What are some of the family and aging issues in Old Friends by Tracy Kidder?

1 Answer | Add Yours

thanatassa's profile pic

thanatassa | College Teacher | (Level 3) Educator Emeritus

Posted on

Old Friends is an account by journalist Tracy Kidder of a year spent observing the residents in a 121-bed nursing home located in Northampton, Massachusetts, Linda Manor. Although the main characters on whom Kidder focuses are two roommates, Joe Torchio and Lou Freed, who despite very different social backgrounds and lives become the "Old Friends" of the title, Kidder also describes the daily lives and social interactions of many other residents as well.

The main issue confronted in the book is the relationship of family to aging in the post-modern world. In the developed world, the past few centuries have witnessed a major transformation in family life, from the earlier model of an extended family existing as a commonly domiciled economic unit to the nuclear family. In previous centuries, the aged would simply continue living with their extended families until their deaths, with multi-generation households the norm.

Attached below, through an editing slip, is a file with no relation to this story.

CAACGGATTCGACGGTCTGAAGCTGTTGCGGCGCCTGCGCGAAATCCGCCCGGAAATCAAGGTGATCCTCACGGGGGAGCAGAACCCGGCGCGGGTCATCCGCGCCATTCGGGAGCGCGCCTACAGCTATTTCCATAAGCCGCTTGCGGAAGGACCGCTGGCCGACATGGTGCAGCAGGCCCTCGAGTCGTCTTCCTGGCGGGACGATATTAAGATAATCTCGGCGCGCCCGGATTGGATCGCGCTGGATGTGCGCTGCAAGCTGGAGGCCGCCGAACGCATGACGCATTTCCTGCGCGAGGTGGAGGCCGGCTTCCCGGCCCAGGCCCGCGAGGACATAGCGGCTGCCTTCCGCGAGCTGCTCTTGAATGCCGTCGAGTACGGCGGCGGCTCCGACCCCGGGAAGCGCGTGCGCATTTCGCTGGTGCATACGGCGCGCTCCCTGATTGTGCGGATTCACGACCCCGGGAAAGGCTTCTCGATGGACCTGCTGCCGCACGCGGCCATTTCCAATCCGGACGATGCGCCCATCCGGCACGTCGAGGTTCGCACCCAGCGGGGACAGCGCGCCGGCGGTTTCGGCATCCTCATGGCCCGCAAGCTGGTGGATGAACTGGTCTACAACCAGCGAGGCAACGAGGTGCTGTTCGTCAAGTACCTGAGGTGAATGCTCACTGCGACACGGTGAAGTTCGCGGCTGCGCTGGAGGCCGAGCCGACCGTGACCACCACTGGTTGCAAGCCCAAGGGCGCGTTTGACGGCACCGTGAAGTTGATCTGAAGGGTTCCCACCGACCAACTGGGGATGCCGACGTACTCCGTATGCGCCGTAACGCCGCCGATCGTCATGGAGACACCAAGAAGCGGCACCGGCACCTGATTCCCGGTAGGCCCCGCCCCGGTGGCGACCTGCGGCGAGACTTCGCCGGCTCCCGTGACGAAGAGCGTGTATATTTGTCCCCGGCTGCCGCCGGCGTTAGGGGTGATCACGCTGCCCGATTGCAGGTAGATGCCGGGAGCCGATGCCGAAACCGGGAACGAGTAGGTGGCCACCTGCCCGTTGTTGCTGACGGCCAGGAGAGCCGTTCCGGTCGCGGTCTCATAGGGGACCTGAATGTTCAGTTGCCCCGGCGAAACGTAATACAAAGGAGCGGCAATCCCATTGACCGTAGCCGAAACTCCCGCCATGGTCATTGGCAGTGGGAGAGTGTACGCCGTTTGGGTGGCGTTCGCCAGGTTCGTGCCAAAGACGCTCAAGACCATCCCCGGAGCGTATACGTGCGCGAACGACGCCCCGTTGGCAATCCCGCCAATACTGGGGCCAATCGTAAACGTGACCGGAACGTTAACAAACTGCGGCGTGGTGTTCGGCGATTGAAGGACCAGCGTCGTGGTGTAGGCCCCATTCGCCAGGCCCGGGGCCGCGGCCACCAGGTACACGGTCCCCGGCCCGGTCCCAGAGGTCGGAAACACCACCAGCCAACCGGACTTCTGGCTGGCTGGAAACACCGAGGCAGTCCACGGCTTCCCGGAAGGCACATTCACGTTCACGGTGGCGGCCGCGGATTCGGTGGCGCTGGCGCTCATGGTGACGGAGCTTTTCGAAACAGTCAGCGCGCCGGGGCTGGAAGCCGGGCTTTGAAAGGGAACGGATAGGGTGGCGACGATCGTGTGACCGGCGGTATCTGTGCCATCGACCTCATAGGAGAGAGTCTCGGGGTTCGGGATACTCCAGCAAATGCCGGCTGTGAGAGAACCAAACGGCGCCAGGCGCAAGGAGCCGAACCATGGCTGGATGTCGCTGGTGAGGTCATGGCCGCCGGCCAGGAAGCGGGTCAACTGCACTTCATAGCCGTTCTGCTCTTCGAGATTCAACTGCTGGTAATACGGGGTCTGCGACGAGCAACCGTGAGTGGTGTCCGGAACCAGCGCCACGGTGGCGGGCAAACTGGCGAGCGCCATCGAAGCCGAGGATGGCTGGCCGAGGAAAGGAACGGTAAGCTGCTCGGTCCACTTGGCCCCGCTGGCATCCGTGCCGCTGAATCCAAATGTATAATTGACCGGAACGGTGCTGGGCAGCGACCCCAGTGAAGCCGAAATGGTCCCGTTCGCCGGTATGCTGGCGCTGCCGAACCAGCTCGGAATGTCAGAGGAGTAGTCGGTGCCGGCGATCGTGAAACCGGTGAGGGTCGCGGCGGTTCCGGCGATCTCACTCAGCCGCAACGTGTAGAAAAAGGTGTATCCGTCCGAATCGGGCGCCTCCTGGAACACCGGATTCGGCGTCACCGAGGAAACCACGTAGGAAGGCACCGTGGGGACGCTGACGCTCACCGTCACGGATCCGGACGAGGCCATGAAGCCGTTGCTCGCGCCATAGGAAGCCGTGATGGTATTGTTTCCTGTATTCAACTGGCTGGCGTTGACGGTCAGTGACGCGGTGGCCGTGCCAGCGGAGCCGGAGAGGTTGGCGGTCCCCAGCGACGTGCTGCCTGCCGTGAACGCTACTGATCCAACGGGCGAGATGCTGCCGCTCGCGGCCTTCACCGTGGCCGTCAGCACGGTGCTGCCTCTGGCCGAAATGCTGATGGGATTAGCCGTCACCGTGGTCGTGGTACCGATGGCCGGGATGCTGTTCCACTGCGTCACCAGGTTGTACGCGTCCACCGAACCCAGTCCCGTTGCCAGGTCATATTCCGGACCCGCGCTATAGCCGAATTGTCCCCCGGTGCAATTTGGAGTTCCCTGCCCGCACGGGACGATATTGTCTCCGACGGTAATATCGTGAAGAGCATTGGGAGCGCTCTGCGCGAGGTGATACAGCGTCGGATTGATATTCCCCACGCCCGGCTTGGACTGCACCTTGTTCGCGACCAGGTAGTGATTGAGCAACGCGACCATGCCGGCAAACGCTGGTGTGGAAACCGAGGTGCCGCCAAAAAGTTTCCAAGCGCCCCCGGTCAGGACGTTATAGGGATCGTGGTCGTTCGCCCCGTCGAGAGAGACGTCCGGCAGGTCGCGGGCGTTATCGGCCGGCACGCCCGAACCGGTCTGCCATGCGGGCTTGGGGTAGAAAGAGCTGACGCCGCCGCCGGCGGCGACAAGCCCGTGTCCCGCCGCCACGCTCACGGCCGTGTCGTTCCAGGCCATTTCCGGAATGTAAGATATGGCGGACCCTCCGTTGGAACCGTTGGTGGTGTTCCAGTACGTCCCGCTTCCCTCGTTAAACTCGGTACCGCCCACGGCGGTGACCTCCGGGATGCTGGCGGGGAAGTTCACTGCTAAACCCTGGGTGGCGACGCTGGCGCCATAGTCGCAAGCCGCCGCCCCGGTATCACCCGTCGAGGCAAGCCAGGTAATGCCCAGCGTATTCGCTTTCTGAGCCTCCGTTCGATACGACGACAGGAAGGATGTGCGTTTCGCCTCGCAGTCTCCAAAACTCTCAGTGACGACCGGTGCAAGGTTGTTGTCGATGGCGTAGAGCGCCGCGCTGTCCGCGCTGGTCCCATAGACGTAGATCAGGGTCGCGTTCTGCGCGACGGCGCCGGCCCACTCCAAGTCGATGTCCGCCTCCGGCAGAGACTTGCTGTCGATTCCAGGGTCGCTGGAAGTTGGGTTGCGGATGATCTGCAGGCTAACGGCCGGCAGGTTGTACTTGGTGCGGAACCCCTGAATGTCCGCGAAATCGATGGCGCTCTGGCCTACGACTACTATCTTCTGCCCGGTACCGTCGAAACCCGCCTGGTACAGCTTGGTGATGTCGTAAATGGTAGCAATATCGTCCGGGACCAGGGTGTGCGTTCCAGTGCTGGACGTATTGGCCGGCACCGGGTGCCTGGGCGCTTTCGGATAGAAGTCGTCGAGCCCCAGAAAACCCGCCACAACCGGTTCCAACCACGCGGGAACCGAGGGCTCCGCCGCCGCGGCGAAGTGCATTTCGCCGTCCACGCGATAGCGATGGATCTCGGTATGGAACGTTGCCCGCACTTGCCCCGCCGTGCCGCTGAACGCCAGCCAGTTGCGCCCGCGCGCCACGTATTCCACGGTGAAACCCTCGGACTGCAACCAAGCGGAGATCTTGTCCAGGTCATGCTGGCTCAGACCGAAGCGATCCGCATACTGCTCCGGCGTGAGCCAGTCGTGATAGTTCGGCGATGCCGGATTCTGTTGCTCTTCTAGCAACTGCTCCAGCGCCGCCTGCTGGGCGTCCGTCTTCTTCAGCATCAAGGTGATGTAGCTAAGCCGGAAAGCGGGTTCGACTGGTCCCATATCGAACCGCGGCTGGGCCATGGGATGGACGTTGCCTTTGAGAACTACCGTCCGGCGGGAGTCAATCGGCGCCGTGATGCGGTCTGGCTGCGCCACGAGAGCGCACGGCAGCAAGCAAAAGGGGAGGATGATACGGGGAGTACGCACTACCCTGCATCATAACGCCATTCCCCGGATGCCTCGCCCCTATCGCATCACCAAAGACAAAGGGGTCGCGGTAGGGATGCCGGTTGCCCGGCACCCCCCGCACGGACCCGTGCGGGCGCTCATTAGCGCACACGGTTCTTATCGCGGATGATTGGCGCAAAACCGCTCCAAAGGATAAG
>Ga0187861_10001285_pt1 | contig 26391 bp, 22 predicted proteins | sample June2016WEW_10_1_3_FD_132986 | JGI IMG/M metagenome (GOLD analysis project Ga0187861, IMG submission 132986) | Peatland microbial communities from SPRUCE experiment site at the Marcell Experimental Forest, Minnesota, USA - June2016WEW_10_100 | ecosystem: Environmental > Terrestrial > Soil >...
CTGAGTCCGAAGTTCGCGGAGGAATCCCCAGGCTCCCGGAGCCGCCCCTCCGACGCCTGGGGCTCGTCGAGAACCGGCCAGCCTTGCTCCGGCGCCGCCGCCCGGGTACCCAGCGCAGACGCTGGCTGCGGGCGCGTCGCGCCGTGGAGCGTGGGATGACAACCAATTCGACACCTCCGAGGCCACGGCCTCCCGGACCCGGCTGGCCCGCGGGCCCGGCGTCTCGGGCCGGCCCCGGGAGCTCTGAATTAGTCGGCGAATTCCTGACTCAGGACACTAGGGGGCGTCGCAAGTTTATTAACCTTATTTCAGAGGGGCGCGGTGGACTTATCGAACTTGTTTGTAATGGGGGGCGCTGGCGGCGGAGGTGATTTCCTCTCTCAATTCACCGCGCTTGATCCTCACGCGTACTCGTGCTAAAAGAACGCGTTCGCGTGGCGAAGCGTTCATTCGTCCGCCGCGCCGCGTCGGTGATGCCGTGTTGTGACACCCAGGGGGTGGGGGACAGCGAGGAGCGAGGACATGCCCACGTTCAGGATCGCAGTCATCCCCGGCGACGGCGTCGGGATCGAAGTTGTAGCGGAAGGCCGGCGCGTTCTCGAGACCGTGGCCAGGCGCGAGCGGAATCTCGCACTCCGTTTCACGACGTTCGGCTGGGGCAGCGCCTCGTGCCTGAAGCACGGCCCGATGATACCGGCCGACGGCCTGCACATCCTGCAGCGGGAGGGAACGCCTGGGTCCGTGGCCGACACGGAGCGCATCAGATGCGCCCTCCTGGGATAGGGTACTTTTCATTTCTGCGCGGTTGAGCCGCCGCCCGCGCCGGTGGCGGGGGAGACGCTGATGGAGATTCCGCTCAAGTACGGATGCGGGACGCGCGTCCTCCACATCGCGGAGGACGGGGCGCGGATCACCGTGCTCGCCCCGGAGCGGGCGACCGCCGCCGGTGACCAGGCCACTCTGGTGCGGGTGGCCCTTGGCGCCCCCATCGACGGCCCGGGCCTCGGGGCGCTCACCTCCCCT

With the decline of the extended family, aging becomes more complex. Many people remain unmarried, do not have children, divorce, or otherwise move into old age with a network of familial support. The growth of institutions such as retirement communities or such nursing homes as Linda Manor respond to this transformation of family life. Kidder both emphasizes the absence of the extended family as a support system in this book and the way that the elective affinities of friendship work to build a different sort of community based not on blood connections but on shared activities, interests, situations, and sympathies. Kidder also addresses some of the economic issues underlying aging.

Sources:

We’ve answered 318,916 questions. We can answer yours, too.

Ask a question